5% pay rise takes some salaries up by a quarter in three years

Ucea says increase means that universities must adjust their budgets. Melanie Newman reports

October 16, 2008

University staff should receive a 5 per cent pay rise in their pay packets next month - which could mean that the salaries of some academics will have climbed by more than 25 per cent over the past three years, employers said this week.

The latest increase is due under the final instalment of the 2006-09 pay deal, which guaranteed staff a rise in line with the retail prices index for September 2008, and no less than 2.5 per cent. The RPI figure was confirmed this week at 5 per cent - far higher than expected when the deal was signed in 2006.

The Universities and Colleges Employers Association (Ucea) issued a statement saying that the three-year deal had given staff a total pay rise of at least 15 per cent, with some receiving much more through annual increments.

It cited the example of a senior lecturer on the highest grade below professor who was earning £39,935 in 2006. With three increments and rises, his salary would now be £50,569 - a 26.6 per cent pay rise, Ucea said. A lecturer on the most common grade in UK universities earning £32,490 would, after three increments, be earning £41,118.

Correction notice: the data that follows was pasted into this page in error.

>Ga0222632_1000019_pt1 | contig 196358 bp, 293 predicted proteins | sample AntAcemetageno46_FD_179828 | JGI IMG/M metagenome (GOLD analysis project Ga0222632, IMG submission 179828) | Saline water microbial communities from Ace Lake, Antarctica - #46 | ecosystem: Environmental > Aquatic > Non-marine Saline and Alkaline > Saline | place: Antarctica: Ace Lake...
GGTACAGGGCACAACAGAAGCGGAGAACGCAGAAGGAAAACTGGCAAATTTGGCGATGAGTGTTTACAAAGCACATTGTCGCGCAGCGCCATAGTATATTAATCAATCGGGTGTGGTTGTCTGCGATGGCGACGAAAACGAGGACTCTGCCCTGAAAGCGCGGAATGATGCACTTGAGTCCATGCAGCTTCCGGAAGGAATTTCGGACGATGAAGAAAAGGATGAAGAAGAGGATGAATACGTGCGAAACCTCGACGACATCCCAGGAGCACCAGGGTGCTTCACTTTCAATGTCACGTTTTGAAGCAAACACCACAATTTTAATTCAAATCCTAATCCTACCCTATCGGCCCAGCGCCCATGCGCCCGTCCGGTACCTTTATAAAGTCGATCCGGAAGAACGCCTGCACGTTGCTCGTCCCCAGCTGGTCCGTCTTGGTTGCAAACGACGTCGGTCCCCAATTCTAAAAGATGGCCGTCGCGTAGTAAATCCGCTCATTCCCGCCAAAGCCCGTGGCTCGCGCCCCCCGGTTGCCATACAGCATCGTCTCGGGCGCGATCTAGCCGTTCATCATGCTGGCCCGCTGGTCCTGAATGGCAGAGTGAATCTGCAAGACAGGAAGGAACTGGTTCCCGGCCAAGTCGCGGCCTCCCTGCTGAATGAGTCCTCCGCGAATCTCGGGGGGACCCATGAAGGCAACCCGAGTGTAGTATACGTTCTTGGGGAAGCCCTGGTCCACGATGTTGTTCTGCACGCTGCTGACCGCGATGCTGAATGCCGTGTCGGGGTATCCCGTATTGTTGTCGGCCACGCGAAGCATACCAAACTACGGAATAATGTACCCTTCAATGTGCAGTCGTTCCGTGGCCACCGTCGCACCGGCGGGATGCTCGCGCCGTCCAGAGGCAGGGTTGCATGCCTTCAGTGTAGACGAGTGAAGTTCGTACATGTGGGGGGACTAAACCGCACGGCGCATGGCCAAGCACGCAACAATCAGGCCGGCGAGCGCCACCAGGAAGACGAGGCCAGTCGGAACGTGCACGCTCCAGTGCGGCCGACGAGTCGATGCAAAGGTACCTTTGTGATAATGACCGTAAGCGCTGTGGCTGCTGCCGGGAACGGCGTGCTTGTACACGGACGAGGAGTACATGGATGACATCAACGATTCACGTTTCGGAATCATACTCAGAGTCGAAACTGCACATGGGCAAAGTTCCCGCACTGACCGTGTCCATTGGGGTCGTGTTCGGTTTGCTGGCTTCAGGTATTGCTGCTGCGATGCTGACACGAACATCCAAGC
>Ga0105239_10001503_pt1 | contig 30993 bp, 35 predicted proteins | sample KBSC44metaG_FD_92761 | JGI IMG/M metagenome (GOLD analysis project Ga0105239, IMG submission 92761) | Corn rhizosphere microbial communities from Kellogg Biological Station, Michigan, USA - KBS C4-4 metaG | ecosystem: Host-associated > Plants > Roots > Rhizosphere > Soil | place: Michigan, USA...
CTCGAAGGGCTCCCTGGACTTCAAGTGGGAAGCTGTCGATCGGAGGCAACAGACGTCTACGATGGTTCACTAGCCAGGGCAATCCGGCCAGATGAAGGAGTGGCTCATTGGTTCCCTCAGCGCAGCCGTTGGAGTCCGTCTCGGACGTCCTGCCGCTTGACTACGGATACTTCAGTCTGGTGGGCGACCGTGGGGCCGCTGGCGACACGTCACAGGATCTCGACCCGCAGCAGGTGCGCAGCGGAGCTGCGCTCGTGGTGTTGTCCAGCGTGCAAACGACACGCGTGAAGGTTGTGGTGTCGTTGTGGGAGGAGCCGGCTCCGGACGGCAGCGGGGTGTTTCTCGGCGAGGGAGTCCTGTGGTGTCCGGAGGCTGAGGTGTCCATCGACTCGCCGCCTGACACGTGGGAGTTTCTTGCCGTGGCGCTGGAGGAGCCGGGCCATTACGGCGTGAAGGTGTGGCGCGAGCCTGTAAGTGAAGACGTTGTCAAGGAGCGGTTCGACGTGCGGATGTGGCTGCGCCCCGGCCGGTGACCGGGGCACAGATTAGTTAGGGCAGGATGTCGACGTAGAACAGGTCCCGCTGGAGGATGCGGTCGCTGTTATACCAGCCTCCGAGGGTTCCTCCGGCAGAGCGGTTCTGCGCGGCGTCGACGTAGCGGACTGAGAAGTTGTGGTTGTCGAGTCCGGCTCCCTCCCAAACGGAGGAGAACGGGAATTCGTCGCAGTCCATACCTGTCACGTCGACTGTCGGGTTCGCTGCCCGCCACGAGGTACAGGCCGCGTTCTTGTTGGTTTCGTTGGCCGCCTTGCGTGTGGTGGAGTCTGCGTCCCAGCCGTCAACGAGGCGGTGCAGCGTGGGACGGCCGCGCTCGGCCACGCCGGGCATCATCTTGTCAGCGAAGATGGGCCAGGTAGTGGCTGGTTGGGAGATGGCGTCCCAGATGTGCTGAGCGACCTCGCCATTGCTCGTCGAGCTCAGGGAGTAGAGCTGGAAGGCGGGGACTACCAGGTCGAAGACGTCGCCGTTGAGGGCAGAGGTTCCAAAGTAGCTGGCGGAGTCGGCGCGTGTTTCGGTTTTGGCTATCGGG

Because the rise is far higher than originally envisaged, universities are "in the process of making difficult adjustments to budgets to decide how best to manage the financial impact", Ucea said. "To minimise the risk of job losses, some institutions will have to look at phasing or deferring implementation over 11 months."

Although most institutions have committed to making the award - which is payable from 1 October - in full, a handful have yet to decide. The University of Staffordshire said a decision about whether to pay in full would be made by the board of governors on 19 November. London Metropolitan University said its governors had passed responsibility for "determining the level and timing" of the award to its finance and human resources committee, which would convene at the end of October.

Meeting the 5 per cent rise would "place serious constraints on the level of future pay settlements and possibly pensions," Ucea added.

The Russell Group of research-led universities said that all its 20 members would honour the deal despite the "extraordinarily high RPI figure". It warned, however, that future pay negotiations could be tough when salary increases of up to 24 per cent are combined with pension costs and rising energy bills.

A bulletin from the support-staff union Unison issued this week noted: "One thing is for sure: next year will be a very tough pay round."

Sally Hunt, the general secretary of the University and College Union, said: "The three-year pay deal that members of UCU fought so hard for has increased salaries by more than double what the employers originally wanted to get away with paying. It is a good deal (that goes) some way to addressing declining salaries." But she added: "Any attempts to claw back the value of the current deal will be seen by staff as yet another kick in the teeth and resisted by the union."

The University and College Union's national head of higher education, Malcolm Keight, and its head of equality and employment rights, Roger Kline, are to leave the union. Mr Kline has already left; Mr Keight will depart in December.


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